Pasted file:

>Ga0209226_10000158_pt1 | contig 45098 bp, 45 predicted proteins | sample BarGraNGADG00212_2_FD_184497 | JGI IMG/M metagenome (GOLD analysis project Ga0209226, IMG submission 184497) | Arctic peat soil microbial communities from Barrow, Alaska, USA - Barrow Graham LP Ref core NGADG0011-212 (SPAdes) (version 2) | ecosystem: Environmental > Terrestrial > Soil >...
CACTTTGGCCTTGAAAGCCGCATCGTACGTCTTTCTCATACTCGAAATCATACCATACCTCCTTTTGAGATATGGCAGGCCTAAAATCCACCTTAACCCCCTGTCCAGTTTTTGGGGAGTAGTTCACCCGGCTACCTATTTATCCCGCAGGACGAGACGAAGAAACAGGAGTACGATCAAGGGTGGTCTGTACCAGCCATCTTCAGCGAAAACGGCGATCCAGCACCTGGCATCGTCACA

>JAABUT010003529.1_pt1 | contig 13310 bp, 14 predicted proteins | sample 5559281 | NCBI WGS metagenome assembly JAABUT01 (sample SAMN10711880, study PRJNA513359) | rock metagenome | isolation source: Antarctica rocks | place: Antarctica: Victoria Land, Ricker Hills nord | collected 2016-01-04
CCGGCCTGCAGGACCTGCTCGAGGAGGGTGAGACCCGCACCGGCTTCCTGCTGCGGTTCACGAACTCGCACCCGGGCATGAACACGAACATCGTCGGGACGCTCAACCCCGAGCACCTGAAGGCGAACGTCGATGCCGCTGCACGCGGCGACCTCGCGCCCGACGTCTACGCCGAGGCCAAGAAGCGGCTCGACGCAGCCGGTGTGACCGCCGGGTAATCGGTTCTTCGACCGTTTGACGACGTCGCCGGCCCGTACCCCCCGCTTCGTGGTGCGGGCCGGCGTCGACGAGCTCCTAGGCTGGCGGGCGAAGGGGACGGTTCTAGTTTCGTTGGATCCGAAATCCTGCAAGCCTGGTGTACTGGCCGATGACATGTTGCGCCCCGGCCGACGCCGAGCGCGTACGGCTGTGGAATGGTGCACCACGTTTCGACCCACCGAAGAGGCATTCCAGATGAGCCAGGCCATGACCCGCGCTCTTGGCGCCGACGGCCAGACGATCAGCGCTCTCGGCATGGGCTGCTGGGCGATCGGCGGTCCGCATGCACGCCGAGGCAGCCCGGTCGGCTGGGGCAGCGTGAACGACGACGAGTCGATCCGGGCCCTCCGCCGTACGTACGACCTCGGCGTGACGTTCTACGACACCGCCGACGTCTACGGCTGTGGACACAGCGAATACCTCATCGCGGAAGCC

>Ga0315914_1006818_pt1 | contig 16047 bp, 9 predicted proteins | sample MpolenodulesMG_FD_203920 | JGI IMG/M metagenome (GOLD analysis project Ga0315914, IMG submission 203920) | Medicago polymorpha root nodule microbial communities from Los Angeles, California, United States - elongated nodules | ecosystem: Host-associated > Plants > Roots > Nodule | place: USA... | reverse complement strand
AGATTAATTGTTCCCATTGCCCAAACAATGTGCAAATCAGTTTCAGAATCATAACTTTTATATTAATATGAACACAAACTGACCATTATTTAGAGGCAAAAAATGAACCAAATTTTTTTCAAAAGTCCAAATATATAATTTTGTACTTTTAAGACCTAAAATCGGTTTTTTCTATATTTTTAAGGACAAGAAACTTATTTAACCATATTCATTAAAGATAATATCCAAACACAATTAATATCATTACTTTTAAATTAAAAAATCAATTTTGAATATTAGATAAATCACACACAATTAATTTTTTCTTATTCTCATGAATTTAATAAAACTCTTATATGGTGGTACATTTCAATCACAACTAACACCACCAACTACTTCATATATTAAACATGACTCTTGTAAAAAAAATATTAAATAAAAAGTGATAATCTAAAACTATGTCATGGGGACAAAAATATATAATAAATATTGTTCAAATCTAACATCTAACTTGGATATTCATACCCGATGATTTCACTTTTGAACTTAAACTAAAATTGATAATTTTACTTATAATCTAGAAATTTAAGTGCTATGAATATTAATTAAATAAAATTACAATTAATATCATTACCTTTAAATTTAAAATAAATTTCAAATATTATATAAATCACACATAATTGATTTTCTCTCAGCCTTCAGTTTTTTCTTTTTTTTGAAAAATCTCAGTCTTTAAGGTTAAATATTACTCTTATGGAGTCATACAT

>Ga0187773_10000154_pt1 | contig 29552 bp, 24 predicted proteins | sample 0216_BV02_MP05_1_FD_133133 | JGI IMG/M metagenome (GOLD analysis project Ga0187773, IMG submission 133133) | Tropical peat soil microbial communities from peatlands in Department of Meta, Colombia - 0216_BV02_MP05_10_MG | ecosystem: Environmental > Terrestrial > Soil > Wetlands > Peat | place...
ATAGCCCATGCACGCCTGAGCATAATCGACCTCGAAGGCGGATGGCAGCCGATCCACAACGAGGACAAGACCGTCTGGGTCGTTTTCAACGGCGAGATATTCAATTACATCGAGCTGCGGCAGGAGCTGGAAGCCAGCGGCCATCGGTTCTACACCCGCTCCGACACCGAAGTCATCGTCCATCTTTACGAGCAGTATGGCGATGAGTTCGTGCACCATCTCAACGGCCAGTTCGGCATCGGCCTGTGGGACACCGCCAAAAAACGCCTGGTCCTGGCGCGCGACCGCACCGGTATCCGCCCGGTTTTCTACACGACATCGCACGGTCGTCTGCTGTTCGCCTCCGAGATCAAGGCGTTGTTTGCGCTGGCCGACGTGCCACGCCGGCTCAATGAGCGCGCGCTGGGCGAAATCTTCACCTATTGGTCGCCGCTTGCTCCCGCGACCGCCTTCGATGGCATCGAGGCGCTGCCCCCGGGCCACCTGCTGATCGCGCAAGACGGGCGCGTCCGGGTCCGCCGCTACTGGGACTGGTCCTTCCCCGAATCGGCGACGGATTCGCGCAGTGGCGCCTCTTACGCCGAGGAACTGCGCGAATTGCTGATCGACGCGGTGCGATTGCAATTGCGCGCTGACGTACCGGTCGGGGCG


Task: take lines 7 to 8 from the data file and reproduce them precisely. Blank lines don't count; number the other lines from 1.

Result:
>Ga0187773_10000154_pt1 | contig 29552 bp, 24 predicted proteins | sample 0216_BV02_MP05_1_FD_133133 | JGI IMG/M metagenome (GOLD analysis project Ga0187773, IMG submission 133133) | Tropical peat soil microbial communities from peatlands in Department of Meta, Colombia - 0216_BV02_MP05_10_MG | ecosystem: Environmental > Terrestrial > Soil > Wetlands > Peat | place...
ATAGCCCATGCACGCCTGAGCATAATCGACCTCGAAGGCGGATGGCAGCCGATCCACAACGAGGACAAGACCGTCTGGGTCGTTTTCAACGGCGAGATATTCAATTACATCGAGCTGCGGCAGGAGCTGGAAGCCAGCGGCCATCGGTTCTACACCCGCTCCGACACCGAAGTCATCGTCCATCTTTACGAGCAGTATGGCGATGAGTTCGTGCACCATCTCAACGGCCAGTTCGGCATCGGCCTGTGGGACACCGCCAAAAAACGCCTGGTCCTGGCGCGCGACCGCACCGGTATCCGCCCGGTTTTCTACACGACATCGCACGGTCGTCTGCTGTTCGCCTCCGAGATCAAGGCGTTGTTTGCGCTGGCCGACGTGCCACGCCGGCTCAATGAGCGCGCGCTGGGCGAAATCTTCACCTATTGGTCGCCGCTTGCTCCCGCGACCGCCTTCGATGGCATCGAGGCGCTGCCCCCGGGCCACCTGCTGATCGCGCAAGACGGGCGCGTCCGGGTCCGCCGCTACTGGGACTGGTCCTTCCCCGAATCGGCGACGGATTCGCGCAGTGGCGCCTCTTACGCCGAGGAACTGCGCGAATTGCTGATCGACGCGGTGCGATTGCAATTGCGCGCTGACGTACCGGTCGGGGCG